11. At this point, you can pre-shape the entire dough to make one large loaf or divide it in half to make two loaves. I divided it into two equal pieces.

  12. Pre-shape into a ball or a log. Cover with a damp towel and let rest for 10-20 minutes.

  13. Shape as a boule or bâtard. Place in bannetons or on a couche to proof.

  14. Proof for about 1.5 to 2 hours or until the depression left when you poke a loaf fills very slowly or remains. (I proofed for about 2 hours at 80dF in the proofing box. I think I slightly over-proofed.)

  15. While the loaves are proofing, preheat your oven to 500dF with a baking stone and your steaming apparatus in place. (Weber recommends a 9” cast iron skillet preheated. She then puts a cooling rack with ice cubes on the skillet at the time she loads her oven.)

  16. When they are proofed, transfer the loaves to a peel. Steam the oven. Score the loaves and load them onto the stone. Turn the oven down to 450 or 460.

  17. Bake with steam for 15 minutes, then remove the steam source and continue baking for another 30 minutes (if baking 700g loaves) or 40 minutes (if baking a 1.3kg loaf.). The bread should be well-colored. It should sound hollow when thumped on the bottom. Internal temperature should be at least 205dF.

  18. Remove loaves to a cooling rack. Cool thoroughly before slicing.


The cuts didn't open up as much as I expected, but I think that was due to over-proofing. There was some tunneling under the top crust which suggests the same.

The crust was crunchy at first but softened by the next day. Not surprising in an 82% hydration bread. The crumb was well aerated but with small, regular holes. The flakes of rye bran were quite visible. I'm sure the whole grain flours determined the crumb structure.

The flavor of the bread was very nice. It had the wheaty and nutty flavors of the whole wheat and the earthy flavors of the rye, both very prominent. There was discernible sourdough tang, but it was very mild. The one negative is that it tasted too salty to me. Looking at the baker's math, you can see that, in fact, there is a much higher percentage of salt in this bread (2.2%) than in most.

This is a good sandwich bread. It is good with cheese and with almond butter. When I first tasted it, I had the thought that I could make a meal of it alone.

I like this bread. If you have a recently fed starter, and you get an early start, it could be done for dinner in one day. I expect to be including it in my regular rotation. But I to want to try a number of the other breads in Weber's book also. I will report on them, when I do.

Happy baking!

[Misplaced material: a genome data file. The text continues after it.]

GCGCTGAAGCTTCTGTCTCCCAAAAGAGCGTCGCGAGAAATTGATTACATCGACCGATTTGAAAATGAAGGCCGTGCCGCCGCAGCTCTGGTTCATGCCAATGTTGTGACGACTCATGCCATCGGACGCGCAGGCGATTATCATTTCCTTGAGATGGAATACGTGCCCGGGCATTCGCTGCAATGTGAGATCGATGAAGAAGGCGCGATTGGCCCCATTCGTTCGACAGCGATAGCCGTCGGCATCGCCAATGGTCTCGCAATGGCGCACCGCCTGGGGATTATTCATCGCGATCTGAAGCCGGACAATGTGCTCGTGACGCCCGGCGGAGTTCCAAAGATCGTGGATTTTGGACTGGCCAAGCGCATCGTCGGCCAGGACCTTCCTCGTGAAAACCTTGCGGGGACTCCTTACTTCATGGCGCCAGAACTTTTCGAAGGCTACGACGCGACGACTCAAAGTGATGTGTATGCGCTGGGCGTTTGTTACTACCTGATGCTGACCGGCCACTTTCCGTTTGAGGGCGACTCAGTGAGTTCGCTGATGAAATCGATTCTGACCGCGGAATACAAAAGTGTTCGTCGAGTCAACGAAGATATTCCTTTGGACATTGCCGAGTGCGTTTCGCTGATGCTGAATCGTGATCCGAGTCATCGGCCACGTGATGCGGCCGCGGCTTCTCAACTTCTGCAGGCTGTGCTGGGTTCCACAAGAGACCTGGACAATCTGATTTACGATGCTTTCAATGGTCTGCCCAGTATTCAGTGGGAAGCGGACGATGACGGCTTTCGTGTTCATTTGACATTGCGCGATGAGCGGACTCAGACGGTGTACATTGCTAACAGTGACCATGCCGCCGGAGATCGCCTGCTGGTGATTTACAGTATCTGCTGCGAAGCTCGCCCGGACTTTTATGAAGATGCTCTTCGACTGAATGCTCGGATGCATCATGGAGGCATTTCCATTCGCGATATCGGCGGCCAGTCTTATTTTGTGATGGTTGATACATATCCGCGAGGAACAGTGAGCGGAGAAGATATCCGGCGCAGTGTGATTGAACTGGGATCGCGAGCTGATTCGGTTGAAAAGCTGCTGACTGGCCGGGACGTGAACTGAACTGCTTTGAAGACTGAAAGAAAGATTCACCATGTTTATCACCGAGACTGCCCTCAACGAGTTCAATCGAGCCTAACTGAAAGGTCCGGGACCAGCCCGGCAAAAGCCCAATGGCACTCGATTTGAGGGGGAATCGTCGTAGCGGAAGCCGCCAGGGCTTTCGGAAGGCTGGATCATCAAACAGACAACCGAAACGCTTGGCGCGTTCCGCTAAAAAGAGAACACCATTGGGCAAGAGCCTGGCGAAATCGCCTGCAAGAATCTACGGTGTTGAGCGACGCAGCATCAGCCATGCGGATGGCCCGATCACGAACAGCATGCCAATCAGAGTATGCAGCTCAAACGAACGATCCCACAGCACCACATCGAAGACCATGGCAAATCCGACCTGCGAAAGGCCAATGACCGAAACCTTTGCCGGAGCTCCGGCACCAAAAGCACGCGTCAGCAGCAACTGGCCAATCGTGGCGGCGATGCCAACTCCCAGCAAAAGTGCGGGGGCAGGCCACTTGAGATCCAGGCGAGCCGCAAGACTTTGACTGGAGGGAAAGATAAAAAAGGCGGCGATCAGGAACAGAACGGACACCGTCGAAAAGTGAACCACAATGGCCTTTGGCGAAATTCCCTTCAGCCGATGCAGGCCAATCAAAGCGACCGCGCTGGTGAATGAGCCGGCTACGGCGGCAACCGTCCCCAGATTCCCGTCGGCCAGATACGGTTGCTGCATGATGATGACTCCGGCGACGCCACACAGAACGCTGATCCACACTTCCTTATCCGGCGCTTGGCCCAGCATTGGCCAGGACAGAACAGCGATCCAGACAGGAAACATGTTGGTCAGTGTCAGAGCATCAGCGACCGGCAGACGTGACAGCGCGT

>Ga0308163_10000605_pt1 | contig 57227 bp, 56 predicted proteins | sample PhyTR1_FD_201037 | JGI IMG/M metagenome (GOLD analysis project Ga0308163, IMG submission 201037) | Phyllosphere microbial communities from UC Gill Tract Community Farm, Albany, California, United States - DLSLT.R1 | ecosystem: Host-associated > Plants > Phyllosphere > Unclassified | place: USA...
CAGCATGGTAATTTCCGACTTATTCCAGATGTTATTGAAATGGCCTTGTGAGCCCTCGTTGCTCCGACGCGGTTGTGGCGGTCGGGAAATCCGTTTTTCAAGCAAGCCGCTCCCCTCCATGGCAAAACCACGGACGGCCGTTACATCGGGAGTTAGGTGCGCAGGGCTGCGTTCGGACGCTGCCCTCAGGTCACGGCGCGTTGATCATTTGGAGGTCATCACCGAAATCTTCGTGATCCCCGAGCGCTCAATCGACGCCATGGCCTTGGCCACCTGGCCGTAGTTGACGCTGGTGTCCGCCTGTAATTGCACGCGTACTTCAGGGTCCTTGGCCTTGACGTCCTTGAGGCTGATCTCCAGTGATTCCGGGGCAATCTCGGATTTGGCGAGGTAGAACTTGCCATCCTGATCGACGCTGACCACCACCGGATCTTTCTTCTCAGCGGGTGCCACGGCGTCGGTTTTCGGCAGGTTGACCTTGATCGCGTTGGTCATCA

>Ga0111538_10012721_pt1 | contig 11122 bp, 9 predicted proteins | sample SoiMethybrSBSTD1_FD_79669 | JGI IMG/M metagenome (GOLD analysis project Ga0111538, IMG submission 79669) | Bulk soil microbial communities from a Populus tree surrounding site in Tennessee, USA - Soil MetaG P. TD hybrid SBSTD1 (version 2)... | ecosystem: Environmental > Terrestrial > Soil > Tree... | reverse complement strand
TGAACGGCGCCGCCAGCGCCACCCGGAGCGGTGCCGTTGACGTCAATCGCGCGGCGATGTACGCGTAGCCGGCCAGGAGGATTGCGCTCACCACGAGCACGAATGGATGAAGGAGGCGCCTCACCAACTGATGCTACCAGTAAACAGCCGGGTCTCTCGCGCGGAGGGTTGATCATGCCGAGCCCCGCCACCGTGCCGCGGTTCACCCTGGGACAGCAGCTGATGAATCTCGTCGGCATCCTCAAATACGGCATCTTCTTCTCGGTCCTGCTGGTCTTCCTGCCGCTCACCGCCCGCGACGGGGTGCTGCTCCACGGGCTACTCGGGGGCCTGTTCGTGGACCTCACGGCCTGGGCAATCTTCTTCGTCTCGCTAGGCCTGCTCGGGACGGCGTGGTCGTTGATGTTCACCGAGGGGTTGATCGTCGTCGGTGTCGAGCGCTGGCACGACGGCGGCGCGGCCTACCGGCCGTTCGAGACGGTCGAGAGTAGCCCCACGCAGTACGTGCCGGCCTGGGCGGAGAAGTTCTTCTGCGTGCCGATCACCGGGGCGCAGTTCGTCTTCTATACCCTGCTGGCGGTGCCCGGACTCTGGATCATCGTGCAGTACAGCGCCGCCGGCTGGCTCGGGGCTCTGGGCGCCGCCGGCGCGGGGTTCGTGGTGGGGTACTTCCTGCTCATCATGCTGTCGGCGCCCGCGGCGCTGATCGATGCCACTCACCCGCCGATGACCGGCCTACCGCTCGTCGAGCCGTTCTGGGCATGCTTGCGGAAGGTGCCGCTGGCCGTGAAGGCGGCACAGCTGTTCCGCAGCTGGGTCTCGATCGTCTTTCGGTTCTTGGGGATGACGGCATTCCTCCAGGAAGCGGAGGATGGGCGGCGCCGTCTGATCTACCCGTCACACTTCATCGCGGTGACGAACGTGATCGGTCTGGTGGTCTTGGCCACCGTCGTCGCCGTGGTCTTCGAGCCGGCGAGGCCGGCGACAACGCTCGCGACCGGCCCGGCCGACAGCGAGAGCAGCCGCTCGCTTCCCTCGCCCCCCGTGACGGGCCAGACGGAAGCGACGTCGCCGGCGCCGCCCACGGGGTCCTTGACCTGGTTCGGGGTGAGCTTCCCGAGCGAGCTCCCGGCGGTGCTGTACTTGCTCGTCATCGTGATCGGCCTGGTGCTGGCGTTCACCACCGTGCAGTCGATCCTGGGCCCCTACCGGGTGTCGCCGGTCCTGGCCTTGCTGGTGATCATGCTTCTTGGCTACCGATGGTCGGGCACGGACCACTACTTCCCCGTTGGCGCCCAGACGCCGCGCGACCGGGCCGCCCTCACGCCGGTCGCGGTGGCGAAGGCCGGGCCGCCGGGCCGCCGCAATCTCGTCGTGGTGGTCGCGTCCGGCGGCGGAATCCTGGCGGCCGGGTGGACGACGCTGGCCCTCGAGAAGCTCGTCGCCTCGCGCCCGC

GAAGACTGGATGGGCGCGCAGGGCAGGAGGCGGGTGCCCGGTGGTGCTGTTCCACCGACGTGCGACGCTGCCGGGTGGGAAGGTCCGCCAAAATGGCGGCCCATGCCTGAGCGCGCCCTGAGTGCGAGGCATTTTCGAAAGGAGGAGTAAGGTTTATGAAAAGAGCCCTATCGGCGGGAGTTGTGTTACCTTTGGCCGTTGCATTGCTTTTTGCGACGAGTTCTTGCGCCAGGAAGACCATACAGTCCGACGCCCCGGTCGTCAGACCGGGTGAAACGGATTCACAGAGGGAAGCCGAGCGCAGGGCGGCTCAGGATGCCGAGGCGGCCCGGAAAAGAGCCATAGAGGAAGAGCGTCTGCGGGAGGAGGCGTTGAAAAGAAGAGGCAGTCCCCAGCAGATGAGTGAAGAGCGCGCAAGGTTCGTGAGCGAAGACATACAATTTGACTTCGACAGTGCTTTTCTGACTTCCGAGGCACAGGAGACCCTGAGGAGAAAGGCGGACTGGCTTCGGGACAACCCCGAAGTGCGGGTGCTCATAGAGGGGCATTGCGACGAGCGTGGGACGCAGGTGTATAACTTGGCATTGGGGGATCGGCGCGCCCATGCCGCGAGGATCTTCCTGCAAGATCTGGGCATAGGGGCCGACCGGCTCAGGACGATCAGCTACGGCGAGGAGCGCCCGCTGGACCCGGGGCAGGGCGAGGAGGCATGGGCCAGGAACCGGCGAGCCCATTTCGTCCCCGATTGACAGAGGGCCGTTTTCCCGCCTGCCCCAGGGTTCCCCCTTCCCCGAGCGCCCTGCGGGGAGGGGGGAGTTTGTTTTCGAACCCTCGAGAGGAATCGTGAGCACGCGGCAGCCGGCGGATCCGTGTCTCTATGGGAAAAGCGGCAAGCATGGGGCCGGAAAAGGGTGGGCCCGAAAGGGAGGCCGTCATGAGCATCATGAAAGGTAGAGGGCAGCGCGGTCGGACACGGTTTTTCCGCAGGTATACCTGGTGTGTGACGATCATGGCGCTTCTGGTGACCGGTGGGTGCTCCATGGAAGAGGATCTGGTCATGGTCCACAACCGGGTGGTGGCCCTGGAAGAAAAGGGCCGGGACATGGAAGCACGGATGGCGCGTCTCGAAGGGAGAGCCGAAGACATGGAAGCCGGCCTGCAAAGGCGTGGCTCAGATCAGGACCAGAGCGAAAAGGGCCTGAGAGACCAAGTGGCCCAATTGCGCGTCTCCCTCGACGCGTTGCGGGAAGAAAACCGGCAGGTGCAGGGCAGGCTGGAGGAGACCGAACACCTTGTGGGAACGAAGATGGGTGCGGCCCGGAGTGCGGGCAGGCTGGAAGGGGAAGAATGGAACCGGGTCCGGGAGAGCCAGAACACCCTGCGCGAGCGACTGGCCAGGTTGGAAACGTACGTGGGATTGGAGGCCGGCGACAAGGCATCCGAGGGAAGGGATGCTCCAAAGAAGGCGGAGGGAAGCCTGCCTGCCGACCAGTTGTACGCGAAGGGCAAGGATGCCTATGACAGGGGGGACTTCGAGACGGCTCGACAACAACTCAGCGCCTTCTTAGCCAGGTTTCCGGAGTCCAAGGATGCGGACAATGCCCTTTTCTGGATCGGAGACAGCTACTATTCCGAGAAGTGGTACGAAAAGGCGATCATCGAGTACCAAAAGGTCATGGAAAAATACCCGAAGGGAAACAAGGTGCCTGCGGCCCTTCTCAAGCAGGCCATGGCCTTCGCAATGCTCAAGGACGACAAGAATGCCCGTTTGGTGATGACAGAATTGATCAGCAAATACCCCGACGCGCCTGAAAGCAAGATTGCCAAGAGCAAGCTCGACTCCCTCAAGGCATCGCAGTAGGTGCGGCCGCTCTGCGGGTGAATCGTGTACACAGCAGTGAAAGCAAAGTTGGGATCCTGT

P.S. I made a couple loaves of San Joaquin Sourdough too.

Corinaesq's picture

There have been other posts dealing with pretzels and whether to use a lye bath or not. I am firmly in the lye bath camp, and I can assure you, no self-respecting German baker would even consider making pretzels without it. And, being a self-respecting German baker, from a long line of German bakers, I give you my recipe for making Laugenbrezeln, with a lye bath ("Laugenbrezeln" means "lye pretzels," so if you don't use lye, don't call them Laugenbrezeln):

1 lb., 6 oz. (5 cups) bread flour

12 oz. (1 1/2 cups) warm water

5 Tbs. of soft, unsalted butter

2 tsp. sugar

1 1/2 tsp. salt

1 tsp. lemon juice

1/2 tsp. diastatic malt powder (optional)

2 tsp. instant yeast

I make my dough in a bread machine. You can make it by hand or with a stand mixer, however you prefer. If you're reading a blog here, you probably already know how to make yeast dough, so I won't give much instruction here other than to say that you should develop the gluten (knead the dough) until you have a nice, smooth, firm dough. Let rise until double, or about 1 1/2 hours. Divide into 12 equal pieces (about 3 oz. each). Preshape each piece into a 6-in. rope. Shape dough as seen here: (don't worry that you can't understand German; just watch until you see how to shape the pretzels. This video also shows a very nifty device for dipping the pretzels in the lye bath, but I haven't been able to find one to order here!). Preheat your oven to 450 degrees.

After shaping the pretzels, place them on a parchment/foil or Silpat lined baking sheet, cover with a plastic bag, and let them rise for about 30 minutes, or until puffy. Place them in the freezer for about 15 minutes, or until they are firm and don't bend.

While the pretzels are hanging out in the freezer, make the lye bath. Weigh out 40 grams of lye crystals (you can order them from Amazon - make SURE to get food-grade lye!) into a glass bowl, then add 1000 grams (1 liter) of cold water. Stir with a wooden or stainless steel spoon until lye crystals are dissolved (this will take a few minutes). 

When the pretzels are partially frozen, they are ready to dip. PLEASE wear long rubber gloves to dip the pretzels. Using a slotted spoon or tongs, dip each pretzel in the lye bath for about 30 seconds. The pretzels are slippery, so you'll need those gloves! Let excess liquid drip off, then place pretzels on a Silpat lined sheet. Cut each pretzel along its "belly" and sprinkle with pretzel salt or kosher salt. Bake for about 15 minutes, or until a deep golden brown. 

Pretzels are best eaten immediately, while still warm. If you can't eat them all in one day, place cooled pretzels in a freezer bag and freeze for up to 1 month. Thaw pretzels outside of the bag on a cake rack. Warm them in a 350 degree oven for 3 minutes to crisp the outside.